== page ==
National advice firm LEBC has ramped up its adviser training academy to prepare the next cohort of advisers to enter the market.
The firm has brought together its regional in-branch training of aspiring advisers into two central facilities, one based in Hull and the other in Reading.
The academy forms part of LEBC’s succession solution to mitigate the potential impact from a number of its workforce retiring in the coming years.
The academy soft launched in the summer and currently trains four aspiring advisers, who are hired as employees and put through various entry roles, such as client support and paraplanning before being assigned a mentor to observe their break into financial advice.
For graduates straight out of uni the training process up to their Level 4 qualification is expected to last about two years.
Advisers are then encouraged to continue with their studies until they reach Level 6 or the Chartered status awarded by bodies such as the Chartered Insurance Institute.
The new advisers are deployed to one of LEBC’s 16 branches across the UK, joining a force of 87 advisers with a total of about 25,000 clients served a year.
Kay Ingram,director of public policy, said: “We recognise the average IFA comes up to retirement in the next few years. We are trying to replace those advisers that just want to retire.”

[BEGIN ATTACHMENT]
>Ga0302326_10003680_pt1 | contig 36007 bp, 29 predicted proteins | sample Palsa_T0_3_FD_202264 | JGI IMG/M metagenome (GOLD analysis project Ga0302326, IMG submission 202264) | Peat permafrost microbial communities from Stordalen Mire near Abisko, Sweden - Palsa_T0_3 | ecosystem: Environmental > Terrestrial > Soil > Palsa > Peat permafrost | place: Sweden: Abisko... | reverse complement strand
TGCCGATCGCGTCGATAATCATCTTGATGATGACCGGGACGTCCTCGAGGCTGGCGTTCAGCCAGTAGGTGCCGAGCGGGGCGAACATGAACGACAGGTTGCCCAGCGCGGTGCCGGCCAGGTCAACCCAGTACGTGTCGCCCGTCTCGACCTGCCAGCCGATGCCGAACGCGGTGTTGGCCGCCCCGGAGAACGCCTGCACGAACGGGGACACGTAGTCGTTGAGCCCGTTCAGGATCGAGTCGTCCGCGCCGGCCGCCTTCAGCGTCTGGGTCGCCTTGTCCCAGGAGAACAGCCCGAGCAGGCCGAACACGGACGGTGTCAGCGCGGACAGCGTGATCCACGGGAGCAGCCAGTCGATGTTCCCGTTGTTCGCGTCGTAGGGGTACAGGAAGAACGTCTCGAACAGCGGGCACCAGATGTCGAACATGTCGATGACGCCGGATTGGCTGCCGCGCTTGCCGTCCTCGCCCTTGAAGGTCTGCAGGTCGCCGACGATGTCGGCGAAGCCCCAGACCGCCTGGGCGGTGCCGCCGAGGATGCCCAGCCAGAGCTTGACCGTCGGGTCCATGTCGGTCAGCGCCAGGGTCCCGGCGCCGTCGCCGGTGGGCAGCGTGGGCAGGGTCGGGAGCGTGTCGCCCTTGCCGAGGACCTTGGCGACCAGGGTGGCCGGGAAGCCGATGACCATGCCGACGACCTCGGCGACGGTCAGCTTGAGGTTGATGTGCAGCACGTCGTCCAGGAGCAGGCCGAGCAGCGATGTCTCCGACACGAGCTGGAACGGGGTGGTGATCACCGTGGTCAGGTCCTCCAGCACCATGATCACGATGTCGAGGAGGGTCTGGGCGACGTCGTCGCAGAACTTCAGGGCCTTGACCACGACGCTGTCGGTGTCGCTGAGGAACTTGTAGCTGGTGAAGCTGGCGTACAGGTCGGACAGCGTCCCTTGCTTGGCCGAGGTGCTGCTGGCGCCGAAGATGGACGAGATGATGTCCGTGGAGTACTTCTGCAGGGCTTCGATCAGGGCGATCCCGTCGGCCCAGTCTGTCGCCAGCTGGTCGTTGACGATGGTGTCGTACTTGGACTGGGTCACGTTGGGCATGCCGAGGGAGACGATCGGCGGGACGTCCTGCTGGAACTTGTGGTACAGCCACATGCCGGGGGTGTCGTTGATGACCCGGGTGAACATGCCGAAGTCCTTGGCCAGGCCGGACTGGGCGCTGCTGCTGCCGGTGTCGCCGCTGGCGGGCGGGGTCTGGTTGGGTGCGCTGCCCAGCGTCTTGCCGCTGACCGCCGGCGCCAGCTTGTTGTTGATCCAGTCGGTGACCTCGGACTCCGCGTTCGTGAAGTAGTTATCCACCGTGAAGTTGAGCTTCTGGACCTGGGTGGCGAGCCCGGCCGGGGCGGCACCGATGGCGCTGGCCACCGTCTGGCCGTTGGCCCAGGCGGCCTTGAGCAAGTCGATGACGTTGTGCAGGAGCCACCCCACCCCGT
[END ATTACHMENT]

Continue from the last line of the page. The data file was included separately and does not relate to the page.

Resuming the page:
She added the firm was keen to ensure succession happened gradually with incoming advisers getting to know the client base of their outgoing colleagues before taking over.
“Many colleagues continue to act as consultant for their clients before they retire fully,” she said.
Ms Ingram also sees LEBC’s training academy as a way of closing the perceived advice gap.
Thousands of advisers left the market following the Retail Distribution Review in 2012, while legislative changes such as the government’s pension reforms of 2015 created a raft of new potential clients needing help with their retirement planning.
The resulting advice gap was recognised by the Financial Conduct Authority (FCA) in its review of the advice market in early 2016, which proposed a series of measures including regulatory help for firms exploring digital solutions to the problem.
Ms Ingram said she was concerned the regulator had started to “water down some of its strict rules to cope with the advice gap”.
For instance the regulator stated in a paper in September it would put together a framework for firms wishing to deliver a new form of streamlined advice which did not need to consider a client’s whole set of circumstances.
Ms Ingram said: “We are not giving up on advice, we are saying we believe in the value of financial planning and we will fill that gap.
“We do not think robo advice is going to work, not as a substitute for advice. But we need to look at ways we can cut the cost of advice so people can access it.”